Everything across the board went south including gold as the world went into a panic. But here’s the interesting part: nothing much really happened that we didn’t know already.
Shock, horror! What’s this? You mean to say that there’s a debt problem out there? Who’d have guessed?!
No, Dubai’s ludicrous debt and real estate bubble explosion was well-known; the only announcement was that Dubai simply asked for a 6 month payment holiday to its creditors. No new data was released.
So what was all the fuss about? Because dear reader, this is what happens when people live in fantasy worlds instead of reality. The stock market has been floating on a fantasy fuelled by empty government promises, worthless paper money and unsustainably low and artificial interest rates.
Like any good vampire love story, people love to lose themselves in a bunch of bullcrap because the reality is so much harder.
But the trouble with this, as we were just reminded, is that we can run from reality, but we can’t hide. And the more we try, the more reality kicks us in the ass when it inevitably catches us up.
The reality is that this Dubai situation could well be a huge debt default on the level of Argentina’s recent debacle, BUT, in the grand scheme of things, Dubai isn’t a big enough player on the world stage to make the kind of falling domino effect that Asia or Russia did in the late nineties… but it might feel like it.
You see, this stock market is in fantasyland and it knows it. More likely, this Dubai announcement was a reminder of world reality rather than what it actually represents (a possible debt default by a relatively small player).
As you know, in recent weeks I’ve been explaining how the popularity of bonds has bothered me- it suggests the big institutions aren’t buying into this latest rally.
Government figures always get revised later on and, surprise, they get revised negatively. In other words, the news you hear is inevitably fantasy and the reality is much worse. The latest lie was that US GDP was 3.5% growth. It was revised downward to 2.8%. 0.7% is just an inexcusably large differential and I trust you can see the sort of manipulation that’s going on. Of course, by the time the market hears the truth, it doesn’t have the same effect as the initial numbers but, reality catches fantasy in the end.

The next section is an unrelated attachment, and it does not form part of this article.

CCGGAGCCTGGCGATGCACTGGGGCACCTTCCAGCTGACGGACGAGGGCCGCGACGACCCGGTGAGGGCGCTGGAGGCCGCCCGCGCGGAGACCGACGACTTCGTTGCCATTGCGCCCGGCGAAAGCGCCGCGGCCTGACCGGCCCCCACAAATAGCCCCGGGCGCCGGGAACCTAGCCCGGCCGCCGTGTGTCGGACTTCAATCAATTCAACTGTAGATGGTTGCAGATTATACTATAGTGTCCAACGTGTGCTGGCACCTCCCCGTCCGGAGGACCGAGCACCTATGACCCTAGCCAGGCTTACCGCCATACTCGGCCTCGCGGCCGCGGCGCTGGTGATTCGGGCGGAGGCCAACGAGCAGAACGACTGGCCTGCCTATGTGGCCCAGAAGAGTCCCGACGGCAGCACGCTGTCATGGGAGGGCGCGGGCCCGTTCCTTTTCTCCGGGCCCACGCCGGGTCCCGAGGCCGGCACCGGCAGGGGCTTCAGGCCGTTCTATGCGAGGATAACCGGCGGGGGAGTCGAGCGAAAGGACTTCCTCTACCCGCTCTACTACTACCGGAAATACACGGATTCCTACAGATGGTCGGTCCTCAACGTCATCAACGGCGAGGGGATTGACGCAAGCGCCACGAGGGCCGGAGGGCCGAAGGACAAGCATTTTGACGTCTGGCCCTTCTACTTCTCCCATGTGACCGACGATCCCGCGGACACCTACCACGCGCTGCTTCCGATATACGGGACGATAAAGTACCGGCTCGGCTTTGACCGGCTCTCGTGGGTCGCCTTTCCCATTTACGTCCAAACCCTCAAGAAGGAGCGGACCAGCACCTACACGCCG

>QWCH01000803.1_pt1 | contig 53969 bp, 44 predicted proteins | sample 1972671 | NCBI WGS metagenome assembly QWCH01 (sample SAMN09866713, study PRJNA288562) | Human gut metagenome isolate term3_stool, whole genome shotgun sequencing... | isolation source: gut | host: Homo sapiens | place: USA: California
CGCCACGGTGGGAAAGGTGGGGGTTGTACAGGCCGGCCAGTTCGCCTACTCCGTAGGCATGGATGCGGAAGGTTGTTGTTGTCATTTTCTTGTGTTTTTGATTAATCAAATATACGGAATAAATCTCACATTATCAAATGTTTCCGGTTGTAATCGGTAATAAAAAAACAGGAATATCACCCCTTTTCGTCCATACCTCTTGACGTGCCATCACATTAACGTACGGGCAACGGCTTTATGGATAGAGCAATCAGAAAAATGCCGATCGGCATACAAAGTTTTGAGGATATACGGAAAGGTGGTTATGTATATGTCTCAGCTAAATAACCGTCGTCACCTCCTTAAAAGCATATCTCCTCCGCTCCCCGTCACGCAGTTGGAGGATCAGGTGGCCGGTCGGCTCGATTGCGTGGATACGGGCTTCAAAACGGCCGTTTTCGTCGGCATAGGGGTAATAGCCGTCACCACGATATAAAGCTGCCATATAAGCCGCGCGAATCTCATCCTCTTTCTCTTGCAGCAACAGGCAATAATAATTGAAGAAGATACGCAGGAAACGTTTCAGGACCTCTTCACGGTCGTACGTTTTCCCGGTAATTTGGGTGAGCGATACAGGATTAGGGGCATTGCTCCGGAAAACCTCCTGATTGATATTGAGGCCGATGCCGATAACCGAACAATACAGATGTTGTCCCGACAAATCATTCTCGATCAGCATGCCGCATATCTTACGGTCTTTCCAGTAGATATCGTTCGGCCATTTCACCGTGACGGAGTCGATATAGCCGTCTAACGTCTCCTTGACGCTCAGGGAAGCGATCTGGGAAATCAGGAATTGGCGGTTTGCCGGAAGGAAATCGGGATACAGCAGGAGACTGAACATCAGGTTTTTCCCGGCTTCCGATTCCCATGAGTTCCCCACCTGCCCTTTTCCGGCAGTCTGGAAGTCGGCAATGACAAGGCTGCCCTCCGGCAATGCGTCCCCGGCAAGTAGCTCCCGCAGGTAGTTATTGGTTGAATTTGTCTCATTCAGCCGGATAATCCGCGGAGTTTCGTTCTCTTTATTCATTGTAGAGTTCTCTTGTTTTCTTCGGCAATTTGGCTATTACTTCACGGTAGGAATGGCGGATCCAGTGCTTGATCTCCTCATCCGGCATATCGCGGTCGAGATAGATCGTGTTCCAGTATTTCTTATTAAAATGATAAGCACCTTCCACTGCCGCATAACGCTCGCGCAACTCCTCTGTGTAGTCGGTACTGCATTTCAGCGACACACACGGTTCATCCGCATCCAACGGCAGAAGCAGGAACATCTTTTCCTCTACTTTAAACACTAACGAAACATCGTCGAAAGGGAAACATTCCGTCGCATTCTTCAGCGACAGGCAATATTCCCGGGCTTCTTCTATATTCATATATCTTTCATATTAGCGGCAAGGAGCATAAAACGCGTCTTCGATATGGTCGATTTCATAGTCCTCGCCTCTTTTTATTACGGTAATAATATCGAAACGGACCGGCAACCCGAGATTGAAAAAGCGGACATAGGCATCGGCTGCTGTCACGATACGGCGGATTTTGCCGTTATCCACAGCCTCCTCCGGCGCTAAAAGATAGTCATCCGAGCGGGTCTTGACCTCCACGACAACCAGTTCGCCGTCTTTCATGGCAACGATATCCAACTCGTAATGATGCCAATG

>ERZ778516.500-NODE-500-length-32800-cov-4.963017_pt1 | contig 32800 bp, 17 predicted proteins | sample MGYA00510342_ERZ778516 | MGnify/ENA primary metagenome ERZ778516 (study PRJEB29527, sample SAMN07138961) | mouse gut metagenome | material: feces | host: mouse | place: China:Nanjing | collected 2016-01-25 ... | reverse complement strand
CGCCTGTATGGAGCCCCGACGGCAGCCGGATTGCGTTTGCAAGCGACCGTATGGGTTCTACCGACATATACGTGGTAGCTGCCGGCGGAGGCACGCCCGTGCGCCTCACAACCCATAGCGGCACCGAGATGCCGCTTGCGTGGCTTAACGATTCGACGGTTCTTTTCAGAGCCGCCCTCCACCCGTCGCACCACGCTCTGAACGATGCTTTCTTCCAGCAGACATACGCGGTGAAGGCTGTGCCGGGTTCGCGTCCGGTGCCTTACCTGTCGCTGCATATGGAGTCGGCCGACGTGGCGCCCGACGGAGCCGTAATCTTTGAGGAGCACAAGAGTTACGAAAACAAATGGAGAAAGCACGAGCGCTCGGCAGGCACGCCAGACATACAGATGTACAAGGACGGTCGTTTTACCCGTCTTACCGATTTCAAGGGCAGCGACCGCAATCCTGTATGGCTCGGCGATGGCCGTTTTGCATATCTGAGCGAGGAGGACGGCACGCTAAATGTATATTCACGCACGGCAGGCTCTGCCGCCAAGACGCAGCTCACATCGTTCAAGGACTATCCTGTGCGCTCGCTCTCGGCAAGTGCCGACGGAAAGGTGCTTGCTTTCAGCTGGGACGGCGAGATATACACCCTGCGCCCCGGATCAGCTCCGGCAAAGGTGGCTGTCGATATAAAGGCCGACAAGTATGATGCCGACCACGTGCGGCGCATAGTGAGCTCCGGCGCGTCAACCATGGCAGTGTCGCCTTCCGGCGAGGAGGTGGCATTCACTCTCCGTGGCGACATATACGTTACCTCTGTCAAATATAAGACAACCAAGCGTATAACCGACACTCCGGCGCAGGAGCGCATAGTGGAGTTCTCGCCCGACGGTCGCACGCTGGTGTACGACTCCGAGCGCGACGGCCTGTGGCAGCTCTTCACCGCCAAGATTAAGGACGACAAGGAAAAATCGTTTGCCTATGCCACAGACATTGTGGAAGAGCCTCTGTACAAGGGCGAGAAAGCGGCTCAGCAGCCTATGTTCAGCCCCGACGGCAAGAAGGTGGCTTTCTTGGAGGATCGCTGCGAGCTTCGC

Bottom line: be on high alert and if you want to play any falls for profit, the ETFs: SRS, FAZ, VIX, and FXP look mighty attractive at these levels (current prices: 9.44, 21.24, 24 and 8.25 respectively. The 1 year highs for these are: 165, 1,041, 89 and 59 respectively).
To finish this special fantasy edition, here’s something to put the cat amongst the pigeons below. Hmmm, I wonder why most major news networks didn’t run this story…
DAVID STRINGER, Associated Press Writer – Sat Nov 21, 2:34 pm ET
LONDON – Computer hackers have broken into a server at a well-respected climate change research center in Britain and posted hundreds of private e-mails and documents online – stoking debate over whether some scientists have overstated the case for man-made climate change.
The University of East Anglia, in eastern England, said in a statement Saturday that the hackers had entered the server and stolen data at its Climatic Research Unit, a leading global research center on climate change. The university said police are investigating the theft of the information, but could not confirm if all the materials posted online are genuine.